Body composition

Waist-Hip Ratio (WHR) and waist circumference

Because not only malnutrition or a low body weight is a threat for your health, but also overweight.  This pages provides information on measuring the body fat mass and to identify patient's with an increased risk for cardiovascular diseases.  It is not only important to assess the total amount of body fat, but also the distribution of the fat counts. Most people store their body fat in two distinct ways: around their middle (apple shape) and around their hips (pear shape). 
 

The Waist-Hip Ratio (WHR)

The Waist-to-hip Ratio (WHR) looks at the proportion of fat stored on your body around your waist and hip. It is a simple but useful measure of fat distribution. The Waist Hip Ratio is calculated by dividing your waist measurement by your hip measurement, since the hips are the widest part of your buttocks.The formula is: WHR= waist circumference / hip circumference.
 
Having an apple shape (carrying extra weight around the stomach) is riskier for your health than having a pear shape (carrying extra weight around your hips or thighs). This is because body shape and health risks are linked. If you have more weight around your waist you have a greater risk of lifestyle related diseases such as heart disease and diabetes than those with weight around their hips. Ideally, women should have a waist-to-hip ratio of 0.8 or less, whereas men should have a waist-to-hip ratio of 0.95 or less.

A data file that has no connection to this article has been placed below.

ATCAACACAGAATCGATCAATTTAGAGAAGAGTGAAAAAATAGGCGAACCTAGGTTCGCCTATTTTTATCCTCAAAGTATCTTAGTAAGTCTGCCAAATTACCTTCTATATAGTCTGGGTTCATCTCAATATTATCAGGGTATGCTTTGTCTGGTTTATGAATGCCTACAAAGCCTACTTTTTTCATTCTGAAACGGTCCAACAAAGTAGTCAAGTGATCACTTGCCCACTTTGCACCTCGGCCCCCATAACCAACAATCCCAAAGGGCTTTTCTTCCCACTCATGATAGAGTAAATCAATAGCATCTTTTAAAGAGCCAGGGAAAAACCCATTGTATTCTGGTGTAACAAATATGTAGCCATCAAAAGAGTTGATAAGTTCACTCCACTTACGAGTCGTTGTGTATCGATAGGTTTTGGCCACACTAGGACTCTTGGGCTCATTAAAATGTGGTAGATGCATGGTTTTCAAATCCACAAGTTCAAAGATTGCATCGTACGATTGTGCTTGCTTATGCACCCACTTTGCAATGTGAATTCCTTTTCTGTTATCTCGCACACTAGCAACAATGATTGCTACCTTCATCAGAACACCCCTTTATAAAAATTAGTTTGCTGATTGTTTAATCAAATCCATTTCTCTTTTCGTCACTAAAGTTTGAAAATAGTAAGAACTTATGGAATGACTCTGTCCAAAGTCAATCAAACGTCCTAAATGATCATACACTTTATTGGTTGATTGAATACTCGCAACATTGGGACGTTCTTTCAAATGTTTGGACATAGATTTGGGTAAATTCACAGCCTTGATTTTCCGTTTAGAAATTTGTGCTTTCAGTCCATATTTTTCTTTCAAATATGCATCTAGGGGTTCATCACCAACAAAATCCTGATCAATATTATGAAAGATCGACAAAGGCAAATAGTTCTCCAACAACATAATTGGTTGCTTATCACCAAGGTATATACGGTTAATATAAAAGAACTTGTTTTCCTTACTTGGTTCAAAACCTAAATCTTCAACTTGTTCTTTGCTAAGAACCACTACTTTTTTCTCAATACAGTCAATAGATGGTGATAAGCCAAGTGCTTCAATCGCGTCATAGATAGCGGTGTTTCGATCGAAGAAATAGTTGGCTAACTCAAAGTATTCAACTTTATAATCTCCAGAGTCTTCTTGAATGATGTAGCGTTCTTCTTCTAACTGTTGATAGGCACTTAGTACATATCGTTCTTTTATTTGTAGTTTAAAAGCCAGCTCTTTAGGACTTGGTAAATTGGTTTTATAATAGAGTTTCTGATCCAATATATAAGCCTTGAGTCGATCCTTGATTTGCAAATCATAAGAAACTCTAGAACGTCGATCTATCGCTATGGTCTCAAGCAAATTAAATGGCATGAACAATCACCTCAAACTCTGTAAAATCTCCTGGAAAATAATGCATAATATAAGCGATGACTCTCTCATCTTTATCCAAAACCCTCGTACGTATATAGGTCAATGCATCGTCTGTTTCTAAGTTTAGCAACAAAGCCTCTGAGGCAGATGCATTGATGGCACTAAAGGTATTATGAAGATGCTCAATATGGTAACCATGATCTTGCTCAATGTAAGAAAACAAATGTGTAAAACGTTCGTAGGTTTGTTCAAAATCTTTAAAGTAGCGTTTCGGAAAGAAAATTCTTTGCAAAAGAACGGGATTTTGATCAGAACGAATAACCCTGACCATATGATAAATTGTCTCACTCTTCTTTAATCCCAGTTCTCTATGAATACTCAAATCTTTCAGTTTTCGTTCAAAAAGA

The waist circumference

If you are carrying fat around the middle, mainly around your waist, you are more likely to develop health problems than if you carry fat mainly in your hips and thighs. This  appears to be true even if your BMI falls within the normal weight range. If you are a woman with a waist measurement of more than 35 inches (88cm) or a man with a waist measurement of more than 40 inches (102 cm), you may have a higher disease risk than people with smaller waist measurements because of where their fat lies. It is easy to measure your waist circumference. Place a tape measure around your bare abdomen just above your hip bone. Be sure that the tape is snug, but does not squeeze or compress your skin, and is parallel to the floor. Relax, exhale, and measure your waist.
 
The numbers in the table below count for white adults. Certain ethnic groups like Hindus or African Americans are extremely sensitive for accumulation of fat in the belly. These groups are more sensitive to develop diabetes or coronary diseases.
 

Relation between waistcircumference and the risk for coronary disease

 

Low risk

High risk

Increased Higher risk

Men

< 94 cm

94 - 99 cm

> 100 cm

Women

< 80 cm

80 - 89 cm

> 90 cm